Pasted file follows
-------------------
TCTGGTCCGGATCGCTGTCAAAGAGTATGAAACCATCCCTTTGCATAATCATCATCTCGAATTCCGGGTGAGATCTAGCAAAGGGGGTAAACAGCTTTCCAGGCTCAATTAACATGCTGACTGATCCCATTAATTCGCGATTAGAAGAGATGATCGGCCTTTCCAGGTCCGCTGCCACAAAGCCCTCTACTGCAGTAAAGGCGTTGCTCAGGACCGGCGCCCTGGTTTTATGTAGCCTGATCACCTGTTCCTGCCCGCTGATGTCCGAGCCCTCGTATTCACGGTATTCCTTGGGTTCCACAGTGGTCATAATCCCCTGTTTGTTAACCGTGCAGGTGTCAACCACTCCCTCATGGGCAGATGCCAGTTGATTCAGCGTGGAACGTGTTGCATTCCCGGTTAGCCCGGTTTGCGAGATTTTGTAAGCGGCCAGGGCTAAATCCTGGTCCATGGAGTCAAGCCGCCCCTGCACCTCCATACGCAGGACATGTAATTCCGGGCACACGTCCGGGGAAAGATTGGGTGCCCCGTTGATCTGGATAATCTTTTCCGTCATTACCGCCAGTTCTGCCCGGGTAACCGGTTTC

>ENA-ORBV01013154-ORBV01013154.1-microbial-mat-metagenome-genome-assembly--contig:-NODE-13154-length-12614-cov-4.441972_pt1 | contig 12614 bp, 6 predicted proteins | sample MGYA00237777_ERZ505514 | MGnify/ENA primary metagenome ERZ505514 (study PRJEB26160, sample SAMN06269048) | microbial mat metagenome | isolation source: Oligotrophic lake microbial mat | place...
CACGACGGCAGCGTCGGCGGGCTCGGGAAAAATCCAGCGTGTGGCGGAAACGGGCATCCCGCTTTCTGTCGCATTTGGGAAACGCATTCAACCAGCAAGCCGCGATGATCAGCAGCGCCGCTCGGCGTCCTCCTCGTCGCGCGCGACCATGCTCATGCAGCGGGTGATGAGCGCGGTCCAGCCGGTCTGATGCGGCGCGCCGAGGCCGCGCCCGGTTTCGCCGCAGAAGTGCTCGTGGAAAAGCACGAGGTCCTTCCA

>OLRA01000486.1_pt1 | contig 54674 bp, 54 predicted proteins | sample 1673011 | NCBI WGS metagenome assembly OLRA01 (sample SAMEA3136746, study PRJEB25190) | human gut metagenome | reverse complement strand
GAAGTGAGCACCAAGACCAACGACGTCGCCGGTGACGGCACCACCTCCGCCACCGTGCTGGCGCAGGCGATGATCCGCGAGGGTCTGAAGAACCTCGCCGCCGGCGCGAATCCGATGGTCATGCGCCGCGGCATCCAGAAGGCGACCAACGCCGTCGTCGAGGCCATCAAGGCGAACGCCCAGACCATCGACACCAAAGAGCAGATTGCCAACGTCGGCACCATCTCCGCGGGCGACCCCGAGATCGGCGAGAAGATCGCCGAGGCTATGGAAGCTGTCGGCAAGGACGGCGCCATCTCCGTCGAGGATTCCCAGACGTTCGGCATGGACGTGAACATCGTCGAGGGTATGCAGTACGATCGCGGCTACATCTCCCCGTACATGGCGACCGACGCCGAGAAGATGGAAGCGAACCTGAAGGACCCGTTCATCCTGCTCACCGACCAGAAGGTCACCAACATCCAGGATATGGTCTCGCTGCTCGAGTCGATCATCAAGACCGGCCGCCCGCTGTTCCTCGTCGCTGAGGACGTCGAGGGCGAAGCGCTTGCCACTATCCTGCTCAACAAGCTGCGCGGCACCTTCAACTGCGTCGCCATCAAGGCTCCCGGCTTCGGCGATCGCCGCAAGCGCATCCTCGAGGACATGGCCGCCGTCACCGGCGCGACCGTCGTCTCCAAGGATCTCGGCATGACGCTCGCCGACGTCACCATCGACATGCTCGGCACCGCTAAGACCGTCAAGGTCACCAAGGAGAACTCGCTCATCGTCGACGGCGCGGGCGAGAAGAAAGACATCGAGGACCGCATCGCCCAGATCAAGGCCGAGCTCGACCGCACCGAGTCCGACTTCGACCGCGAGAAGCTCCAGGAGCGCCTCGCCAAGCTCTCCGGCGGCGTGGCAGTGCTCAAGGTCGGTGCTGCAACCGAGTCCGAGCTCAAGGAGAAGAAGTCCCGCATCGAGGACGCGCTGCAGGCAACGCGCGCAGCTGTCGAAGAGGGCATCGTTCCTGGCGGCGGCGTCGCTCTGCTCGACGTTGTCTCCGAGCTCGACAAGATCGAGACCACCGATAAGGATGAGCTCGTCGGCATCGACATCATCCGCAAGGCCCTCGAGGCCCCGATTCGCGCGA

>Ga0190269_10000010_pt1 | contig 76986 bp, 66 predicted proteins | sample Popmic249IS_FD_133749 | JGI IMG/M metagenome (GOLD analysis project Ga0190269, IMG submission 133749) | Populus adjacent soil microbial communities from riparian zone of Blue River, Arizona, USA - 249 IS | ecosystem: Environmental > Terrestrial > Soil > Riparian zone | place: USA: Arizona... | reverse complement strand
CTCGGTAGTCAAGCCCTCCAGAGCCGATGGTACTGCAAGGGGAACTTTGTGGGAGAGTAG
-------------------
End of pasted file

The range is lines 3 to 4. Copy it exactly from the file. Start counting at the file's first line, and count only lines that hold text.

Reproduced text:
CACGACGGCAGCGTCGGCGGGCTCGGGAAAAATCCAGCGTGTGGCGGAAACGGGCATCCCGCTTTCTGTCGCATTTGGGAAACGCATTCAACCAGCAAGCCGCGATGATCAGCAGCGCCGCTCGGCGTCCTCCTCGTCGCGCGCGACCATGCTCATGCAGCGGGTGATGAGCGCGGTCCAGCCGGTCTGATGCGGCGCGCCGAGGCCGCGCCCGGTTTCGCCGCAGAAGTGCTCGTGGAAAAGCACGAGGTCCTTCCA

>OLRA01000486.1_pt1 | contig 54674 bp, 54 predicted proteins | sample 1673011 | NCBI WGS metagenome assembly OLRA01 (sample SAMEA3136746, study PRJEB25190) | human gut metagenome | reverse complement strand